His dark skin is paled, as if a chunk of his original pigment missing. His blue eyes flash a bright red, spreading from his pupils and working its way to the outer edges of his irises, as his hands move to resemble claws, blood dripping off his sharp nails. Four bloody streaks repeat themselves over and over on his face, as if he’d been scratching at something inside his skull, behind his frontal bone, and, possibly, inside his brain.
Unable to scream, I whimper and quickly lift myself from the ground, running past the woman and out of the bathroom. There’s another hissing sound as my heart jackhammers in my throat and I burst out into the whipping wind, the hot day growing cooler in the dying March sun. However these glorious details mean nothing to me compared to the horror going to the restroom had led me to.
I sprint over to where my brother was waiting with his friend, both of them tapping the screens of their phones.
“Let’s go,” I command, peeking back to the area I’d called shady when the sun disappeared. The woman walks out with a smirk, hiding in the shadow the walls cast. She pulled a hood up over her dark-as-night hair, her murky eyes focused tightly on me. Two men dressed casually in black appear behind her, their eyes hidden with sunglasses and their heads covered in hoods.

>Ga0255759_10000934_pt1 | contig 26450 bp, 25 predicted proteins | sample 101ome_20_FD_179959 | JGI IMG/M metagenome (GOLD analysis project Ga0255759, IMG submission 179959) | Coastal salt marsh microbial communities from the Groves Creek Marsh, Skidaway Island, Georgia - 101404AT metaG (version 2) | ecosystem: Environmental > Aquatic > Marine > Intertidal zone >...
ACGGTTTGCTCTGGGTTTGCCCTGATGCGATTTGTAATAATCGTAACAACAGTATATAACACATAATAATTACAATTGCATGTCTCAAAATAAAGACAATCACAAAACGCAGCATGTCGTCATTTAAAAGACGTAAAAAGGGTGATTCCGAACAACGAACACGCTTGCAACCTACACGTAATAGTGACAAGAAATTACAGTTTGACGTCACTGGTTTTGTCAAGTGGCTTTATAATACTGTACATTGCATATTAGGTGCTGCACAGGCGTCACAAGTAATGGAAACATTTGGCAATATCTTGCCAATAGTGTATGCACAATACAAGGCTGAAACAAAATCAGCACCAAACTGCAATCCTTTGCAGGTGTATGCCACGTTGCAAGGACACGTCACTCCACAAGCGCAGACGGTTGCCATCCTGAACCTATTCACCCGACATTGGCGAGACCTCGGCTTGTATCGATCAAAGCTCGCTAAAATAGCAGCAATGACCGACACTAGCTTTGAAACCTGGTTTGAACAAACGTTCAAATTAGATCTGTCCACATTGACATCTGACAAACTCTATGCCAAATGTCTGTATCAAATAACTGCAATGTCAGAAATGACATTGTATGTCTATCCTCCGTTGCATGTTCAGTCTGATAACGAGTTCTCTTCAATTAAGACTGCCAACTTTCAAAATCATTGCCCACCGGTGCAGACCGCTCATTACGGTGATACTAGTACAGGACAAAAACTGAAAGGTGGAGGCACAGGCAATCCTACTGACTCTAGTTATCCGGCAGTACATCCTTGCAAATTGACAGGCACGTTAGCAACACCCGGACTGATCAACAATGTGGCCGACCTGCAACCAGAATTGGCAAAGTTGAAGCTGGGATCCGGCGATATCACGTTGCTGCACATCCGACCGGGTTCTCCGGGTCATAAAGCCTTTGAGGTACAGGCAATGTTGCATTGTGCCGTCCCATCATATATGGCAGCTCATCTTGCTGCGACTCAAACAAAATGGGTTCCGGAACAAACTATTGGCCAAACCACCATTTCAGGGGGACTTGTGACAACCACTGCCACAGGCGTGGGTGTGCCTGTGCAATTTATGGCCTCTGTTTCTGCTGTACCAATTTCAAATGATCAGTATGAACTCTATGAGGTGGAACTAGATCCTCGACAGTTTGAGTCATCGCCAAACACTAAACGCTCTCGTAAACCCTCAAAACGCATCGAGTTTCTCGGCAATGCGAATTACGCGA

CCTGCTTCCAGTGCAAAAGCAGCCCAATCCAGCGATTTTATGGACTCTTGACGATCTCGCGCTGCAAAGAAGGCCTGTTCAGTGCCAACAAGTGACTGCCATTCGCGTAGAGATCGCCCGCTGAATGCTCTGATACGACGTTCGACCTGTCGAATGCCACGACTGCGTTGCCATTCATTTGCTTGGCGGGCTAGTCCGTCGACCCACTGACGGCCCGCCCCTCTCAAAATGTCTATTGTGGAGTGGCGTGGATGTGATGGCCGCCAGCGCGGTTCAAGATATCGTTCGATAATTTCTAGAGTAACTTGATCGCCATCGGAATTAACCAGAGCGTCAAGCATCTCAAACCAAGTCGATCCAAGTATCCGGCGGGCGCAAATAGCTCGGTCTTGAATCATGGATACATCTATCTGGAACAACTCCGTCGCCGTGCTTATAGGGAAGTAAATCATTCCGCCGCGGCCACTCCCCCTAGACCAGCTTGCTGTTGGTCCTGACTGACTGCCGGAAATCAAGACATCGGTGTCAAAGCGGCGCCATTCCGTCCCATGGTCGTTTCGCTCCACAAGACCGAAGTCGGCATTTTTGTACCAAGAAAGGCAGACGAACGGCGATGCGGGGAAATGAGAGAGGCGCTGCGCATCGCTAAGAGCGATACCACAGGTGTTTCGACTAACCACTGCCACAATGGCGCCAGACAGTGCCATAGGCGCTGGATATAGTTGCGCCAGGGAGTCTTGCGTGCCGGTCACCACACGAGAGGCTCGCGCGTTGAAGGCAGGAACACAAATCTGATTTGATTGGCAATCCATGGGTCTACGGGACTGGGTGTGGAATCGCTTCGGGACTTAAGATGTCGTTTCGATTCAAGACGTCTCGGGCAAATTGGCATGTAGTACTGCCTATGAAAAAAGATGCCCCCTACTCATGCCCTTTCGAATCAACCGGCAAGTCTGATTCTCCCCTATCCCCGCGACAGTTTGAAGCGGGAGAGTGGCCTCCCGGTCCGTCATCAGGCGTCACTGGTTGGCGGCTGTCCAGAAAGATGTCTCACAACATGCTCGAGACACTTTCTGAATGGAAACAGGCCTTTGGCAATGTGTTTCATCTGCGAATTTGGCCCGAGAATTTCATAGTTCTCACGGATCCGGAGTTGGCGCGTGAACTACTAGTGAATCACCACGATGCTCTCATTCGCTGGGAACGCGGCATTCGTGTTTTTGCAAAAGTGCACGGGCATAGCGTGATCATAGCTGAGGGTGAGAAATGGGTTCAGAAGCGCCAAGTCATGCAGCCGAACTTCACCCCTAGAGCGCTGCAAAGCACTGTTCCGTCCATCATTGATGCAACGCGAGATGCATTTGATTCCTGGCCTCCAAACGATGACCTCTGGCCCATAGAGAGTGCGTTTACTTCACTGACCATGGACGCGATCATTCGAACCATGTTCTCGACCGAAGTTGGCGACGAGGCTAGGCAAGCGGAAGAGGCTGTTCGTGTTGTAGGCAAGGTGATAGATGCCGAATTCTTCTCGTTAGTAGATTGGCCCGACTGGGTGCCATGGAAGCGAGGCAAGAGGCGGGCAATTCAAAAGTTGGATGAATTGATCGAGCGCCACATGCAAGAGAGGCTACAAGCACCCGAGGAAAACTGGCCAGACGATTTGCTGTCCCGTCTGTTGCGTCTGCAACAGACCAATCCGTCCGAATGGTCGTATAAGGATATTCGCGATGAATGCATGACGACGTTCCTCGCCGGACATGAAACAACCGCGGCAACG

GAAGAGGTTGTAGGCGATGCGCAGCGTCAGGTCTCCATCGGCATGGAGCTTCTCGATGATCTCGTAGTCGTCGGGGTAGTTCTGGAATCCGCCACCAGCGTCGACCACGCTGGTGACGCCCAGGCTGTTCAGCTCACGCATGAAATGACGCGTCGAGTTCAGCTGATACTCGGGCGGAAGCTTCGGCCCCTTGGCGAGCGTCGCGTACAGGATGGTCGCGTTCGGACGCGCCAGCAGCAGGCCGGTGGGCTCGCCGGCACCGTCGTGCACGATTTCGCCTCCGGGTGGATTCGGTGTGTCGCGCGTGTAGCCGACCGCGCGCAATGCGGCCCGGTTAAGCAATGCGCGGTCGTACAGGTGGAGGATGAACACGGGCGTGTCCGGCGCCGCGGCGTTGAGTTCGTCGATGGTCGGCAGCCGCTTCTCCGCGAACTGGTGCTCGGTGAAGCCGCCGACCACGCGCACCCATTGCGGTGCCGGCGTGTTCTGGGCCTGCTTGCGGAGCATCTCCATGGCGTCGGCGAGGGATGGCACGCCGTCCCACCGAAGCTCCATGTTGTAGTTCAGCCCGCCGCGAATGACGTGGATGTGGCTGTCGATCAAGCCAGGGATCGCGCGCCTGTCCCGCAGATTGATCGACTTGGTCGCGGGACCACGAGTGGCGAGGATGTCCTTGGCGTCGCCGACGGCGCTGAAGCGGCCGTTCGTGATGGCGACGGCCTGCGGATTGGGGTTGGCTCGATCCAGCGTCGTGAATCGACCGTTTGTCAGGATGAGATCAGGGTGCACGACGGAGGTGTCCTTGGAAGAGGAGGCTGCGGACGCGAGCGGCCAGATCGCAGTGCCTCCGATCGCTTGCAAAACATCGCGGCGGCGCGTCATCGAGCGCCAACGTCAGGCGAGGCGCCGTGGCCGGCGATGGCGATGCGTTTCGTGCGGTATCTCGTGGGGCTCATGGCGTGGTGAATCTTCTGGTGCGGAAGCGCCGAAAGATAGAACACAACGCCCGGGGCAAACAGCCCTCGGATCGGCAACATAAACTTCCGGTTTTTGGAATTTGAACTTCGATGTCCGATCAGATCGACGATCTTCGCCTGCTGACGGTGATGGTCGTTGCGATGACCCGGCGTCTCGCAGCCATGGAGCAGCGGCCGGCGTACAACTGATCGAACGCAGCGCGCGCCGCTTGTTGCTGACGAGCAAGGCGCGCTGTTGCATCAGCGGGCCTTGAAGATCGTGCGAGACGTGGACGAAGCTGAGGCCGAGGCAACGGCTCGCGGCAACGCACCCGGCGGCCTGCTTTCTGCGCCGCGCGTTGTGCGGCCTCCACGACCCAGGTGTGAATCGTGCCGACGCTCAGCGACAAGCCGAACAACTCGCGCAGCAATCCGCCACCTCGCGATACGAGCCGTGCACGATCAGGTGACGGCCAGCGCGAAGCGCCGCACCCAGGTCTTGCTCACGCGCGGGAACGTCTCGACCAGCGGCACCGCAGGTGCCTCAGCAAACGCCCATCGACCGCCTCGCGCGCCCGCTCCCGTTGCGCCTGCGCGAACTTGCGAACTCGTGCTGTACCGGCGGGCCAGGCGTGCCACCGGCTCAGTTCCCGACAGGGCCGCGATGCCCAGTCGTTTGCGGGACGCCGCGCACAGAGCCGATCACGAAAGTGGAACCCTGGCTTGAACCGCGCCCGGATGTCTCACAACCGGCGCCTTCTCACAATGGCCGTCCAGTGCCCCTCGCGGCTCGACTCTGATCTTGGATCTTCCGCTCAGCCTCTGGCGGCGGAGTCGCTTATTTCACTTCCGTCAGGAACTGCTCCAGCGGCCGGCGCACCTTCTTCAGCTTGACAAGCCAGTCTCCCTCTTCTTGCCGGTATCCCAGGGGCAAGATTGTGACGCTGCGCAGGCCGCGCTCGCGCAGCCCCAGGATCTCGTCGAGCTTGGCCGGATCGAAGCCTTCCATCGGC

“But we were going to go eat in the food—”
“Get up now,” I snap, beginning to walk in the opposite direction of the woman, demanding the two of them to walk faster. I knew we should never have come to the mall today. I mean, I didn’t know something like that would happen, but I should have never said yes. Not today.
A chill races down my back as I peek once more behind me. The sliding glass doors opened and the three of us slipped through, the woman and her goons gaining on us. We need to get home.
A police officer!
“Sir,” I call, sprinting up to him. “There’s a woman and two men following us.”
“Where?” he asks, fully alert.
I turn and point. “Right—”
But they’ve disappeared.
“They were right there behind us, I swear,” I tell the man. “She has dark hair and brown eyes, I think. She held me captive in the bathroom—”
“What?” my brother asked in awe, his eyes filling with concern as he eavesdrops, coming nearer.
I turn to him for a second and ignore his question. “Can you please walk us to my car? We’ve got to get home.”
The man’s lips form a tight line as he nods. “Where are you parked?”
“Okay, let’s go.”